The consumer prices index measure of inflation rate rose to 1.6% in the year to December 2016, according to the Office for National Statistics (ONS).
The rate was up from a 1.2% rise in the year to November 2016.
The ONS listed rises in food prices, air fares and falls in motor fuels as the main contributors to the increased rate between November and December.
The announcement prompted a range of reaction from industry and professional bodies.
The Resolution Foundation
Responding to the figures, Conor D’Arcy, policy analyst at the Resolution Foundation, said:
“Today’s sharper than expected rise in inflation shows that the ultra-low price rises that consumers have benefitted from in recent years is well and truly over.”
“That’s still low historically, but a significant rise to which wage growth has so far failed to respond.”
British Chambers of Commerce
Suren Thiru, head of economics at the British Chambers of Commerce, said:
“A period of materially higher inflation is a significant concern for many businesses as it erodes profit margins and stifles their ability to invest and grow, particularly during this time of heightened uncertainty.”
Rising costs biggest challenge for firms
Over a fifth of small businesses say rising costs will be their biggest challenge in 2017, according to Bibby Financial Services (BFS).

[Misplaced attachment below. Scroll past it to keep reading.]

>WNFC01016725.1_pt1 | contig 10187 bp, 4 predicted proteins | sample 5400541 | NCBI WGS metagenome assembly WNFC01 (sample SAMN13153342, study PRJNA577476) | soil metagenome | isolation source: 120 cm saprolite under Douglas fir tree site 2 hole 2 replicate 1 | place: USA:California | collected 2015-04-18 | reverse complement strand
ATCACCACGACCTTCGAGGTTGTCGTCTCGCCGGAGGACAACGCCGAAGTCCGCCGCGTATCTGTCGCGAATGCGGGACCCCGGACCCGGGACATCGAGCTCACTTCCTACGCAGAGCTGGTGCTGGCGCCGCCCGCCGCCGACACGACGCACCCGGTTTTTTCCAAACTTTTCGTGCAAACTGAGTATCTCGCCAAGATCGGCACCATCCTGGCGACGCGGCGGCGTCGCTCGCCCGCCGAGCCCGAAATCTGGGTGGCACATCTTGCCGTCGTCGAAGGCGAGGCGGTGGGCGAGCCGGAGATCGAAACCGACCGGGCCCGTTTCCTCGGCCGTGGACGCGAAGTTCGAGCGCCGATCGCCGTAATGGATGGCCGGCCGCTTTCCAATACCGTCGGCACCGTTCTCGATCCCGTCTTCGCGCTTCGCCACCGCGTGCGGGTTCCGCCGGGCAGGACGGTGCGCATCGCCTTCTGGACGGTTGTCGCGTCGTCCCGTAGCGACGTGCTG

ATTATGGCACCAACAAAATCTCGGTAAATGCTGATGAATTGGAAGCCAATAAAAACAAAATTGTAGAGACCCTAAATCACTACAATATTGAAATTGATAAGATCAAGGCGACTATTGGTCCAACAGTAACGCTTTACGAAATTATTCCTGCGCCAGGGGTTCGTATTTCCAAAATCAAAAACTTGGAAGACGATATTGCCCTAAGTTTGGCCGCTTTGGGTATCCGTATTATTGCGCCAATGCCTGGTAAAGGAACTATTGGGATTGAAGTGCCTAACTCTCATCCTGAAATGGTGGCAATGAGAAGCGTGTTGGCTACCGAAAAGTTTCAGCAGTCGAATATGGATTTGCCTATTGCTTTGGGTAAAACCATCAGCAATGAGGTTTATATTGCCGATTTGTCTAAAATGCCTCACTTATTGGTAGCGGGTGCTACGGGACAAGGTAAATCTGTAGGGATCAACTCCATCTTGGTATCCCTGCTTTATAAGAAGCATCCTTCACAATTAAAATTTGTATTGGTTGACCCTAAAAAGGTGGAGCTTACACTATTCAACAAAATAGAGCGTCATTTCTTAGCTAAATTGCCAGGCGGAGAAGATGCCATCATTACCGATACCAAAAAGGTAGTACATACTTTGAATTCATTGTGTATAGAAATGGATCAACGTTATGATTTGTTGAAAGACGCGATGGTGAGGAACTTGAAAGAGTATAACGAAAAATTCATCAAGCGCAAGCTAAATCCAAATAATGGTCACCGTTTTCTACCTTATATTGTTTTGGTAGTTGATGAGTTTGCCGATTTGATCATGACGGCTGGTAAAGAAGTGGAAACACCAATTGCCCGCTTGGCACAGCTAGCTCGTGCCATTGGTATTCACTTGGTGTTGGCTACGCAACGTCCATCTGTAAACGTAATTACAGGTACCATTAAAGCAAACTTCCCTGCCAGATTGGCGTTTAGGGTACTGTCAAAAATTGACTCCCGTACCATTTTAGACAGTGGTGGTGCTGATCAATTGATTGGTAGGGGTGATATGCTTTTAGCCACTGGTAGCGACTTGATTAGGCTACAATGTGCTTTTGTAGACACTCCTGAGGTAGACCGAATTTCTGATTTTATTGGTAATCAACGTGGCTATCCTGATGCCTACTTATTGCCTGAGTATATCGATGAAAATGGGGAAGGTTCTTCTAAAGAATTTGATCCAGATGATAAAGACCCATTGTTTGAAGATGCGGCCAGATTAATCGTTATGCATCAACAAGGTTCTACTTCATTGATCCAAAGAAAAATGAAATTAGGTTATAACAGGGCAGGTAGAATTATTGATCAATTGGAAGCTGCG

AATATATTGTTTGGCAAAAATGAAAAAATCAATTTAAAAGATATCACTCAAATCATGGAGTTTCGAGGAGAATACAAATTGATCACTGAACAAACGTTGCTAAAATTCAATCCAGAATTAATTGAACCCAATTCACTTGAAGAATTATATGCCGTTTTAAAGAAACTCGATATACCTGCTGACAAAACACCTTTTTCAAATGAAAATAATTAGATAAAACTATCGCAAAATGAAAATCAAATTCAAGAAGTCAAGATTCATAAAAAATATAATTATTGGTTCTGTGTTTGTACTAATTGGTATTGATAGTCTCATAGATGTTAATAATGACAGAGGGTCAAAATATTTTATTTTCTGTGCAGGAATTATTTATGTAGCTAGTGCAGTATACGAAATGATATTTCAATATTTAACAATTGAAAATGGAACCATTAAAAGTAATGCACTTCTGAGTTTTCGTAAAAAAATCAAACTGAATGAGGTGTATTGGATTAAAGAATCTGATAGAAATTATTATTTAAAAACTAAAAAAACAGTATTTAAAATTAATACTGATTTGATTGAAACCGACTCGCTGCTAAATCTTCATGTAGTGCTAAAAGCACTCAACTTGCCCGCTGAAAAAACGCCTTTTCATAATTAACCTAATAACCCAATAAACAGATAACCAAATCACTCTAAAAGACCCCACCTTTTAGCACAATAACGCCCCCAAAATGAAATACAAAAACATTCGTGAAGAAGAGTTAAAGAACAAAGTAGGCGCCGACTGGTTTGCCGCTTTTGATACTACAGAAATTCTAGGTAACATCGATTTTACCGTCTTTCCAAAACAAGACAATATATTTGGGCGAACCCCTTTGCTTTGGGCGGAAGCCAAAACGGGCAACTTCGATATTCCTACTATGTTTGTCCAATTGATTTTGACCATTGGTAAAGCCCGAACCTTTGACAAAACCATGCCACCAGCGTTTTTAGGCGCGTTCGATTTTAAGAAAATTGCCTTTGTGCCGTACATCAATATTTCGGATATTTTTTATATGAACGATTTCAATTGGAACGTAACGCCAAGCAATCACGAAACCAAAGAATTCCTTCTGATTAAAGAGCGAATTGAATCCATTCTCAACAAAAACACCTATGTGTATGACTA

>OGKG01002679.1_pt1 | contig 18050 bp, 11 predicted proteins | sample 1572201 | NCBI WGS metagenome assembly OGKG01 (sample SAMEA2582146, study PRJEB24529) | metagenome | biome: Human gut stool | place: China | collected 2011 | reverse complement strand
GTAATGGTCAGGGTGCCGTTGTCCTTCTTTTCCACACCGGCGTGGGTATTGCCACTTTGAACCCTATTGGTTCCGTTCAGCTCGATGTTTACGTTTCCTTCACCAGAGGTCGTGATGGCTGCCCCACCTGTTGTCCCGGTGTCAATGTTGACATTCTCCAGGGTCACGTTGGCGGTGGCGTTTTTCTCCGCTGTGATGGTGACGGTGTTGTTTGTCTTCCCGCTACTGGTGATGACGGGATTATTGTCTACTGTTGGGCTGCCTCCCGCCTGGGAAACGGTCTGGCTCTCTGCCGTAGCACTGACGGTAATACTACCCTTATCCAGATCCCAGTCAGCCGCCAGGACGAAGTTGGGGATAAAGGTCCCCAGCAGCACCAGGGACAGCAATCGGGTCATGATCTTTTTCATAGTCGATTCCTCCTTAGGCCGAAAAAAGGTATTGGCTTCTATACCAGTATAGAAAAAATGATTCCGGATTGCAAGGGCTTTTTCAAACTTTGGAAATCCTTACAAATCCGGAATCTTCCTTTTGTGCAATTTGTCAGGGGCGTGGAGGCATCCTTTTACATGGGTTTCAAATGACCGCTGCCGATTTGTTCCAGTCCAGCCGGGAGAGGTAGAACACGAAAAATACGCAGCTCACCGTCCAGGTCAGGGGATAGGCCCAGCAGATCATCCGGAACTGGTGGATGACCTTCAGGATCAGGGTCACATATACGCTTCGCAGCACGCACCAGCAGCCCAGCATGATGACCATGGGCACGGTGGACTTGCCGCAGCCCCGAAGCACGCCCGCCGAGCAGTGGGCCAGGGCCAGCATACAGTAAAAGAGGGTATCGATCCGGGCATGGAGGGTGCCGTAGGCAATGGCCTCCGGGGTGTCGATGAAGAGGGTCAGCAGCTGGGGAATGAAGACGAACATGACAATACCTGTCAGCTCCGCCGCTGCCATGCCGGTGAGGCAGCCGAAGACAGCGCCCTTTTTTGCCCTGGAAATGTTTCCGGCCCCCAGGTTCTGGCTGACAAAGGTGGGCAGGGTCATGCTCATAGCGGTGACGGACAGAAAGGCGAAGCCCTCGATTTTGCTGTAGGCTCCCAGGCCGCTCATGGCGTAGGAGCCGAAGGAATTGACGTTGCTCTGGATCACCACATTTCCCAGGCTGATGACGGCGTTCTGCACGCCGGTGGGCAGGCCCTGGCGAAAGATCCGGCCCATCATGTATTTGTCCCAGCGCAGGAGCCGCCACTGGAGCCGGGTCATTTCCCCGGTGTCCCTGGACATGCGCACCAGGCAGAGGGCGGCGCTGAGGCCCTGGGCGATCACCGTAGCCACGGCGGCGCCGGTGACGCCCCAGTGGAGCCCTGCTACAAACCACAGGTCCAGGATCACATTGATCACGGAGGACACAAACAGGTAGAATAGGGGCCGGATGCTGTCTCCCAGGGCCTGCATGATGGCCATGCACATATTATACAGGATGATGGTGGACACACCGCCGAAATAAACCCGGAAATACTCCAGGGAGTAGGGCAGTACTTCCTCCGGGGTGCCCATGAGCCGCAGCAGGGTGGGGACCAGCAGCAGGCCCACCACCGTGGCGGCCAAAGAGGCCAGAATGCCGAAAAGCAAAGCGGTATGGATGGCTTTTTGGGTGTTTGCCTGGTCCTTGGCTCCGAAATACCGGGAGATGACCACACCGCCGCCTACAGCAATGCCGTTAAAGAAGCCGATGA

The impact of inflation and fall of the sterling following the EU referendum have led many small businesses to become concerned about price rises in the last year.
Of the businesses surveyed in the Q4 SME Confidence Tracker, the average planned investment over the next 3 months is £49,237, less than half the level (£101,919) invested in Q2 2016.
Other challenges faced by businesses:
- Increased competition (18%)
- Late payments (11%).
28% are holding off on investment due to concerns of Brexit and wider EU economy.
24% said they are planning to build up on their cash reserves instead.
David Postings, global chief executive of BFS, said:
“These businesses are facing the challenge of maintaining profitability while remaining price competitive. This equation is causing a headache for many businesses and we are seeing many SMEs start to tighten their belts and pull back investment.”
“While exporters are seeing a boost in overseas sales, this benefit only goes so far, as many businesses do not look overseas for opportunities. The UK is still too reliant on a consumer driven economy that has all the signs of slowing down.”